The tender process aggravated the situation further. RTM was in no position to conduct such a tender process. They received thousands of full proposals to read and rate, and rumors have it that many proposals have yet to be read and vetted.
Producers spent hundreds of thousands preparing tender proposals but their proposals were deemed not suitable (these include producers who have been producing quality production for RTM).
As far as we know, RTM is the only TV station in the world that has a tender process for creative content. In most if not all other countries, creative content is a competitive exercise of who comes up with the best proposal and idea at any point of time. Producers pitch and present ideas to sponsors and TV stations with ideas and concepts (never full blown proposals).
Upon approval, a production committee oversees the production process till completion.
The tender process also screwed up the funding process already established by SME Bank (Bank Pembangunan). Current the tender process requires all successful tenders awardees to establish a ‘5% performance bond’ to the Government’ for the production.
This means, if the producers won a RM500,000 production, they have to first put in a performance bond of RM25,000 (a bond enforceable for a year in a bank).
SME Bank already has a similar mechanism that they call a ‘sinking fund’ – a 20% force savings upon all payments received from RTM by the producer. This fund is released once the producer’s funding line is fully cleared.
Therefore, a producer faces a 25% cashflow problem in this current scenario. This is made further problematic with a prime interest rate of 8% on the outstanding loan. This further means, the producers are already looking at 33% cashflow obstacle.
Contrary to what many people think, SME Bank doesn’t give 100% loan for RTM’s contract. They currently offer producers a 70% funding to RTM’s contracts. And of this 70% they only release 80% upon receiving the contract from RTM. The balance 20% is only released upon RTM’s approval of the finished product. In effect, local producers only get a 48% cash drawdown available from SME Bank before they can start their production.
This is why, producers try to produce the total production based on funding available which is 48% of the RTM’s contract.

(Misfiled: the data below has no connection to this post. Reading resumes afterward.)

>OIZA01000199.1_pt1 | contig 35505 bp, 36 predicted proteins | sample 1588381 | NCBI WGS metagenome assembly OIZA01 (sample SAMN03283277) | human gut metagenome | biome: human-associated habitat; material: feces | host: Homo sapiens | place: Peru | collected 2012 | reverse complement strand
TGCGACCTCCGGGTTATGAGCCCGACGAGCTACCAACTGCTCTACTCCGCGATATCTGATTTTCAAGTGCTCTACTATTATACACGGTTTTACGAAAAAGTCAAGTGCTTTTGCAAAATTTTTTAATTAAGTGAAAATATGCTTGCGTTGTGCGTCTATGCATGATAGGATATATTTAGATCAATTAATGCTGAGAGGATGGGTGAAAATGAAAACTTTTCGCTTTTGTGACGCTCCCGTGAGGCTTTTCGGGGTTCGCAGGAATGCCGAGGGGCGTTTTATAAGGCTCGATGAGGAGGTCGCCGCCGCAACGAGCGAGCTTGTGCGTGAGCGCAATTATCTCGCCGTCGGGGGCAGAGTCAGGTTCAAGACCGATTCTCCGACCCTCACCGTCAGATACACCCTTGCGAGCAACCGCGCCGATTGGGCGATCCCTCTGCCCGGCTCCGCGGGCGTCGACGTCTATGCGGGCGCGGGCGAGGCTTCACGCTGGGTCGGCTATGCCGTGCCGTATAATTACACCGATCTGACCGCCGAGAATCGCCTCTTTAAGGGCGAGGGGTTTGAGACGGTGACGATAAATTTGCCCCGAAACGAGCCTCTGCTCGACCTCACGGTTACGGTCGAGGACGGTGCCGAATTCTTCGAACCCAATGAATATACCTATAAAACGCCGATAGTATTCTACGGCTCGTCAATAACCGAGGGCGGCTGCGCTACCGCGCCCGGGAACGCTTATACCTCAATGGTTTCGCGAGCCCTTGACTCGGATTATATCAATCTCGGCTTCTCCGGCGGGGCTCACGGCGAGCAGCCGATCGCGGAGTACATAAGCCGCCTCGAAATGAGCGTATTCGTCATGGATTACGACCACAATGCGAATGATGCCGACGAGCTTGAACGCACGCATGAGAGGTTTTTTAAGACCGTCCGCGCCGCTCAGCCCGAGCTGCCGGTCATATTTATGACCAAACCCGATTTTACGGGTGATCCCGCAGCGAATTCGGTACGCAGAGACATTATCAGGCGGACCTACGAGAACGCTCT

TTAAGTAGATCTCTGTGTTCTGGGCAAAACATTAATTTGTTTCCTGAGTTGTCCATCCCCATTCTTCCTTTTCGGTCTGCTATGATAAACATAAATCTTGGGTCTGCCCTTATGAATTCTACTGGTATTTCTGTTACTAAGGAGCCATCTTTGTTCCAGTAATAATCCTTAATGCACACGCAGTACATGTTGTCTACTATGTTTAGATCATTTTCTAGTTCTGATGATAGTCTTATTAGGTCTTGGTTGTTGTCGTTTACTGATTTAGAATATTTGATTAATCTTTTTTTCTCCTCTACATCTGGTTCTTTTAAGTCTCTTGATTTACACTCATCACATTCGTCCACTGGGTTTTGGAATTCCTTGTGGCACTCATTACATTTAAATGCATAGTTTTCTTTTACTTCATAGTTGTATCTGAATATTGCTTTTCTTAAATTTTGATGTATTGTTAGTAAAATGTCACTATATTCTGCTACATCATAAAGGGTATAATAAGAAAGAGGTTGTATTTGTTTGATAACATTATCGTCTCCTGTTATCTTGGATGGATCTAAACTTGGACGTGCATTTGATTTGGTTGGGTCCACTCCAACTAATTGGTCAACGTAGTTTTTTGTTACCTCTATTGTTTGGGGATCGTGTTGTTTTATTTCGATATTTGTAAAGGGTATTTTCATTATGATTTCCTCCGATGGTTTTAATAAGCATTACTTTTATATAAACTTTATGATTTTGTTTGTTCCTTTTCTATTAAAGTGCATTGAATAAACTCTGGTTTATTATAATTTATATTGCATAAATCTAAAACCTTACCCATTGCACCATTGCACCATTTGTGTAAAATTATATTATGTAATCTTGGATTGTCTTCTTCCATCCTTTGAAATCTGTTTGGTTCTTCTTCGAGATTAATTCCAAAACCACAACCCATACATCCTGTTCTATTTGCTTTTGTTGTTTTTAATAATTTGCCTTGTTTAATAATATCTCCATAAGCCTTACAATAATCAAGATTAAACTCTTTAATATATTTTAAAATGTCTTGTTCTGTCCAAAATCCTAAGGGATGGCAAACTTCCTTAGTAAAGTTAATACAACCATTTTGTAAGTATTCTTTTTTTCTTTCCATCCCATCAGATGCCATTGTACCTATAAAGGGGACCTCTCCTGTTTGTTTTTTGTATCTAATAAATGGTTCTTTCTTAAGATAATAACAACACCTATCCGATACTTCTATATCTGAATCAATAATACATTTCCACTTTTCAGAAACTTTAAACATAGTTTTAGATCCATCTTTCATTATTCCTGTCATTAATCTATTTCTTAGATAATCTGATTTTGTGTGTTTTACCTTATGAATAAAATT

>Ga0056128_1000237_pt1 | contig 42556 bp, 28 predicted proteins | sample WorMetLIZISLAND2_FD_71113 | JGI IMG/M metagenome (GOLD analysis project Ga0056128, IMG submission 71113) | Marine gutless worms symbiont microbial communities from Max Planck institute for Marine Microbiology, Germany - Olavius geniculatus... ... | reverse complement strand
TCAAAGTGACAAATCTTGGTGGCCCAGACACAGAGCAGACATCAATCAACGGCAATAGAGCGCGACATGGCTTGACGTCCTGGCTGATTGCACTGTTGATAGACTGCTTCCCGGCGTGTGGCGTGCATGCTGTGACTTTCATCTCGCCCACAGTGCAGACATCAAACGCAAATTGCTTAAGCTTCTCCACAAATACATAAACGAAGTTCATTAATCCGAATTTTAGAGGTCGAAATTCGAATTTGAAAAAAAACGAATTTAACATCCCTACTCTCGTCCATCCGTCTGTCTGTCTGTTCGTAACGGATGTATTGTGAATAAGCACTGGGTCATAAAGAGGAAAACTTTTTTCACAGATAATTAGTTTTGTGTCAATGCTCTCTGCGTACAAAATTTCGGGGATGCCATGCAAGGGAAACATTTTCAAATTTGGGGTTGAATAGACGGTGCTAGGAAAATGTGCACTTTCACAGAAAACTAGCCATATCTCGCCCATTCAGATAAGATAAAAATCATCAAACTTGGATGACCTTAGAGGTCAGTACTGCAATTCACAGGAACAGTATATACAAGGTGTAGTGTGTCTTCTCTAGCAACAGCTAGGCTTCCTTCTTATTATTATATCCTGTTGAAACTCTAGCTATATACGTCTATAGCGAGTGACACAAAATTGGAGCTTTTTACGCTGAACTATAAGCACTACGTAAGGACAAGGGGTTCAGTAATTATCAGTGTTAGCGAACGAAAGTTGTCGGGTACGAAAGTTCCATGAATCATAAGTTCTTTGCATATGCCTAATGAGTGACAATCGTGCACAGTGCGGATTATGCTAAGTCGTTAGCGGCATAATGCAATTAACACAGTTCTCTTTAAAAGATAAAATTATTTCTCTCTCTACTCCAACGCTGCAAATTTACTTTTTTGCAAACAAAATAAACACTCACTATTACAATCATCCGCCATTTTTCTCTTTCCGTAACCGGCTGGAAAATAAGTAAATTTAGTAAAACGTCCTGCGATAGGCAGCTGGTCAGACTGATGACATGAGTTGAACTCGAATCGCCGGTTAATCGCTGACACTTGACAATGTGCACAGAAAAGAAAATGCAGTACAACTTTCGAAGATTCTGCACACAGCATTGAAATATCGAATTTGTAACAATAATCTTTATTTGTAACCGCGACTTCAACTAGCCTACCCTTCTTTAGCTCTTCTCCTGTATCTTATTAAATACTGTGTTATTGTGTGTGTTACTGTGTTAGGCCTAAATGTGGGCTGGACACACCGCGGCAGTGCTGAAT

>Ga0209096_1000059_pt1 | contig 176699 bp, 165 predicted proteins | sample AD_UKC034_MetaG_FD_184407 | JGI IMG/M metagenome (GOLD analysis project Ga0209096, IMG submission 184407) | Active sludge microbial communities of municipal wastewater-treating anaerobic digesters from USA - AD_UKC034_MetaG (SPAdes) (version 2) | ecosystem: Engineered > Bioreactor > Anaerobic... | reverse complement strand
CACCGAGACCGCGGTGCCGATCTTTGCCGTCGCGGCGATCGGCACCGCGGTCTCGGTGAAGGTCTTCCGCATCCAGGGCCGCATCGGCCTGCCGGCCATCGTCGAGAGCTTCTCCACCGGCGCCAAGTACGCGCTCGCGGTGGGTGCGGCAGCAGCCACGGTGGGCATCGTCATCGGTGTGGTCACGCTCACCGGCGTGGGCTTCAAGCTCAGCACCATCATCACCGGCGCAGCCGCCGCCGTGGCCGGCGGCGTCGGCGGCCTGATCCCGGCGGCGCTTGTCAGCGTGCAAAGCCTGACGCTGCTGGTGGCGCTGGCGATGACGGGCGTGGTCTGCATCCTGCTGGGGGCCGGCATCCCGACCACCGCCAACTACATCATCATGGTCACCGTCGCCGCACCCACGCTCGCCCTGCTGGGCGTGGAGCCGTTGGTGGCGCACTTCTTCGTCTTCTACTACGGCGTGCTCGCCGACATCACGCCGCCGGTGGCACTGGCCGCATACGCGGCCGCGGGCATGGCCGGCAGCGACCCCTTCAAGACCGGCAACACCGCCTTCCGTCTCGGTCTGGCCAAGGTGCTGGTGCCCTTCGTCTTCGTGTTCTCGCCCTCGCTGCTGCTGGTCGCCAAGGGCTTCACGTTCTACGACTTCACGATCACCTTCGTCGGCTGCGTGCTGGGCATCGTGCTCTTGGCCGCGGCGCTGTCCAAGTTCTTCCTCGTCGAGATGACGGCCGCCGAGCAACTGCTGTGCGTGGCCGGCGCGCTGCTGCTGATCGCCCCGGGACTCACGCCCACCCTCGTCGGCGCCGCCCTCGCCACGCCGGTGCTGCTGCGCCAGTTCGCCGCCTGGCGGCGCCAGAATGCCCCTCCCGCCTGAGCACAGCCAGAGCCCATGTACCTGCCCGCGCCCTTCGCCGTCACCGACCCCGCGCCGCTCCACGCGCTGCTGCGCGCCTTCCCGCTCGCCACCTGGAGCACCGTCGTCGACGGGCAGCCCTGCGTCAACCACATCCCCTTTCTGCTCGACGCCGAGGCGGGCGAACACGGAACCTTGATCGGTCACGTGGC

This is again causes the rift and under funded producers ended up going to non-Bumi companies who have unlimited funds to finance their productions. These companies who are well funded and have equipment, welcome such producers.
At the end of the day, Bumiputra producers are surviving from hand to mouth whilst others (especially non-Bumiputra) smile all the way to the bank.
RTM’s tough production policies also scare away creative producers who would rather accept less money from TV3 and Astro as long as they have more creative control and produce products that they believe would be seen by more of their fans. Amongst the top producers doing work consistently for TV3 and Astro include Aziz M. Osman, Rosham Nor, Sheila Rusly, Erma Fatima, Rashid Sibir.
Producers and directors that hardly ever do any work with RTM any more because of the bureaucratic maze of RTM’s procedures include Othman Hafsham, Dato Rahim Razali, Nurhalim Mohamed, Ahmad Tarmimi, Bernice Chauly, and many others.
In the middle of last year, the industry heard of rumors which later became ‘open secrets’ by the news news of four unknown companies had received windfalls after being commissioned thousands of hours – this makes the tender process a laughing stock in the industry. It was rumoured that RTM/Ministry, or someone of power, in the Ministry, had approved each of these entities more than 1000 hours each (a total worth of RM400 million). These hours included the production of original production and the sale of imported and syndicated television programmes.
At the end of 2007, after the departure of former Information Minister Dato’ Zam Maidin, the tender process was in limbo. The new Information Minister was the dynamic Dato’ Shabery Chik. Things once again became fluid and blurry. RTM’s KSU then announced that whilst the tender process will still be maintained, RTM will introduce other measures that will help the industry.
One of these measures was that RTM is allowing direct negotiations – proposals given directly to RTM as was practiced ten years ago. However no details were offered and to date, no producers know what the KSU meant.
He also announced that if producers are confident of their own materials, they could produce it first (at their own cost and risk) and offer the completed product to RTM for purchase. RTM assures that all quality productions will be bought at attractive rates.
The non-Malay producers with bottomless funding sources cheered the news and are currently producing series and telemovies for RTM, confident that whatever they produce would be taken up by RTM. As far as we know, only a handful of Malay producers have gone that route as they feel it too risky. The few Malay producers that are producing ‘finished products’ are actually working for these non-Malay producers.